A classification of the mirror hand-multiple hand spectrum in which patients had additional fingers has been proposed by Al-Qattan and Al-Thunayan et al. .In their classification, type 1 is associated with ulnar dimelia (two ulnae), type 2 is an intermediate with two ulnae and a radius, type 3 is  another intermediate with one radius and ulna, type 4 is a syndromal mirror hand, and type 5 is multiple hands 8. The case we are presenting is classified as type 1 in which the two ulnae are fully developed.

The embryology of mirror deformity was first described by Saunders and Gasseling, who produced mirror image digit duplications in chicks by grafting a small piece of the posterior border mesoderm into an anterior position 7. This zone is known as the zone of polarizing activity (ZPA) and is regulated by the sonic hedgehog (Shh) gene, which is responsible for limb patterning on an anteroposterior axis. Ectopic expression of the zone of polarizing activity cells or the sonic hedgehog gene can therefore produce mirror image deformities. Secondary signaling molecules such as the Hox genes have also been implicated in the embryogenesis of mirror image deformities. Hox genes encode for positional information during embryogenesis. Hox b-8 is thought to be important in the specification of the zone of polarizing activity cell positioning, and ectopic expression of Hox b-8 has experimentally resulted in mirror image duplication 9-11.

In these patients, the stiffness of elbow and wrist are significant symptoms and remain difficult to remedy, whereas pollicization is now an established, successful mean by which to treat the hand deformity. The management of the ulnar dimelia deformity involves treatment of the elbow, wrist and hand 1-5.

In conclusion, congenital limb malformations may occur as an isolated trait, or in association with a malformation syndrome. Future genetic research may help to elucidate  the causative pathogenesis  of these types malformations.

References

  1. Harrison RG, Pearson MA, Roaf R. Ulna dimelia. J Bone Joint Surg Br 1960; 42: 549-55.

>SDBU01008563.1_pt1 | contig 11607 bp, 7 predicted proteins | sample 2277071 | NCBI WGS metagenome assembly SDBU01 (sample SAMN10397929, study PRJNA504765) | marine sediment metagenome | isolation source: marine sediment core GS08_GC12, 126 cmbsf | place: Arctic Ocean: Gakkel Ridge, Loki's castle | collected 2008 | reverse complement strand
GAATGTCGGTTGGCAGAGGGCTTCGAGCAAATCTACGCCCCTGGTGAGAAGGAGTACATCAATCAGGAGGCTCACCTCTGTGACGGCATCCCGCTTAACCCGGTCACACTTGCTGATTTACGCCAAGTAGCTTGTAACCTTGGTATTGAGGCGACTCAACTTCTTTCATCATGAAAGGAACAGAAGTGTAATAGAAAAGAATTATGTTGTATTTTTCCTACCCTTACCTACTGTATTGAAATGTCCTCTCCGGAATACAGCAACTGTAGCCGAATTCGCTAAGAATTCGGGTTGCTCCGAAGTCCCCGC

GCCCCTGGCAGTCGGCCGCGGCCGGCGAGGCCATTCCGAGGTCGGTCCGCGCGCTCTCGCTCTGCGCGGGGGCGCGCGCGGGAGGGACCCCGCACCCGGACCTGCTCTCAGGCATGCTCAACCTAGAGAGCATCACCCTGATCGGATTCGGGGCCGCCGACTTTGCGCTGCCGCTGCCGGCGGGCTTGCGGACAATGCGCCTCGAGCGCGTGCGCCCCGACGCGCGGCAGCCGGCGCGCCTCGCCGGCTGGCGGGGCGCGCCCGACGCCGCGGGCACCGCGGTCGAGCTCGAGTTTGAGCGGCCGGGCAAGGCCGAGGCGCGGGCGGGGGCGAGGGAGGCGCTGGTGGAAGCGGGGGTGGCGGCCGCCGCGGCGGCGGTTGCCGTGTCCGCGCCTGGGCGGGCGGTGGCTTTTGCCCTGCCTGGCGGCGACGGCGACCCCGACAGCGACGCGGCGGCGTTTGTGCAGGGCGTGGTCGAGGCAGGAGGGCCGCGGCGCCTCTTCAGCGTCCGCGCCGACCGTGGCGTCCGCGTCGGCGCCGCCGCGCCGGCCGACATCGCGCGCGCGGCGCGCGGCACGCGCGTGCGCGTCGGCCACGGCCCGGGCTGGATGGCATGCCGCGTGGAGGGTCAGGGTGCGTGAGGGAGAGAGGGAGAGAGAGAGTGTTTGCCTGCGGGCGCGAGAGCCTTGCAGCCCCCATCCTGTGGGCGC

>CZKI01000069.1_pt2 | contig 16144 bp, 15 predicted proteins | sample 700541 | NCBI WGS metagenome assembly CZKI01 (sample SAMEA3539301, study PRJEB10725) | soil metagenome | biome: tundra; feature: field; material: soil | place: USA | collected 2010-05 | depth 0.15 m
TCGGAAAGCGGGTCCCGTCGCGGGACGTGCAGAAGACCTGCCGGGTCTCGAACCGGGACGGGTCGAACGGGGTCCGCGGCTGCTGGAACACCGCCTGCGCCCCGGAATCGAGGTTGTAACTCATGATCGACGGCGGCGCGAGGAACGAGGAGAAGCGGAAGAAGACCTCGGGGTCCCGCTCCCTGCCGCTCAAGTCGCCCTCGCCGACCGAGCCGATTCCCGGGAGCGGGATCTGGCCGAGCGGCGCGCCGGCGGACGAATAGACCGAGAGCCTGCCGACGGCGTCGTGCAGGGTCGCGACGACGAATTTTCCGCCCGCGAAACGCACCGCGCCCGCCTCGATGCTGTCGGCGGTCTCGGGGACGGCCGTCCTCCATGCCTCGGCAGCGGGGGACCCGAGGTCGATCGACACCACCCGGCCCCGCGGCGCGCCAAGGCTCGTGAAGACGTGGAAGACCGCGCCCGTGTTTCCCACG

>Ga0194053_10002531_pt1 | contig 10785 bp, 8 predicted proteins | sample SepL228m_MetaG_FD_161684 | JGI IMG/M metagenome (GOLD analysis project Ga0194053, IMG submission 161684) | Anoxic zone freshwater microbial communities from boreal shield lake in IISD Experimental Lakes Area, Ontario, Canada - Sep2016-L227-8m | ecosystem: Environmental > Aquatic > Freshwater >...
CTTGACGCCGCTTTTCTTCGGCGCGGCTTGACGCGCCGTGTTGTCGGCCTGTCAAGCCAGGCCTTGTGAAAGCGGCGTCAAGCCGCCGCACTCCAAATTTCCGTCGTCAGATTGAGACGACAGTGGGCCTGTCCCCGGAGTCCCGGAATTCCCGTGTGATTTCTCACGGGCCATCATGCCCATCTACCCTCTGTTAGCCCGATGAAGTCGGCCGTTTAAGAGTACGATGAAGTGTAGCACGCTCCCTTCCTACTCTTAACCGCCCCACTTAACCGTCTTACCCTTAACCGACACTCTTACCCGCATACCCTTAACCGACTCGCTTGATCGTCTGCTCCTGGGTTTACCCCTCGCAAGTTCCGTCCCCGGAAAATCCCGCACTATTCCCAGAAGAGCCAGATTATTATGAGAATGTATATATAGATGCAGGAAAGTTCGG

2. Harpf C, Hussl H. A case of mirror hand deformity with a 17-year postoperative follow up. Case report. Scand J Plast Reconstr Hand Surg 1999; 33: 329–33.
  3. Upton J. Congenital anomalies of the hand and forearm. In: McCarthy JG, ed. Plastic surgery. Philadelphia: WB Saunders, 1990: 5356–62.
  4. Gorriz G. Ulnar dimelia--a limb without anteroposterior differentiation. J Hand Surg Am 1982; 7: 466-69.
  5. Ueshima T, Uehara M. Ulnar dimelia in a calf. Japanese Journal of Veterinary Science 1981; 43: 351-57.
  6. Sandrow RE, Sullivan PD, Steel HH. Hereditary ulnar and fibular dimelia with peculiar facies. J Bone Joint Surg Br 1970; 52: 367-71.
  7. Laurin CA, Favreau JC, Labelle P. Bilateral absence of the radius and tibia with bilateral reduplication of the ulna and fibula. J Bone Joint Surg Br 1964; 46: 137-42.
  8. Al-Qattan MM, Al-Thunayan A, De Cordier M, Nandagopal N, Pitkanen J. Classification of the mirror handmultiple hand spectrum. J Hand Surg Br 1998; 23: 534-36.
  9. Green DP, Hotchkiss RN, Pederson WC. Ulna dimelia. Green's operative hand surgery, 4th edn, 1999, p.464-70.
  10. Muteti EN, Carter LL.  Mirror Hand (Ulna Dimelia): A Case Report. East and Central African J Surg 2006;12: 88-91.
  11. Innis JW, Hedera P. Two patients with monomelic ulnar duplication with mirror hand polydactyly: segmental Laurin-Sandrow syndrome. Am J Med Genet A 2004; 131: 77-81.
Keywords : Ayna deformitesi , Polidaktili , Ulnar dimeli , Direkt radyografi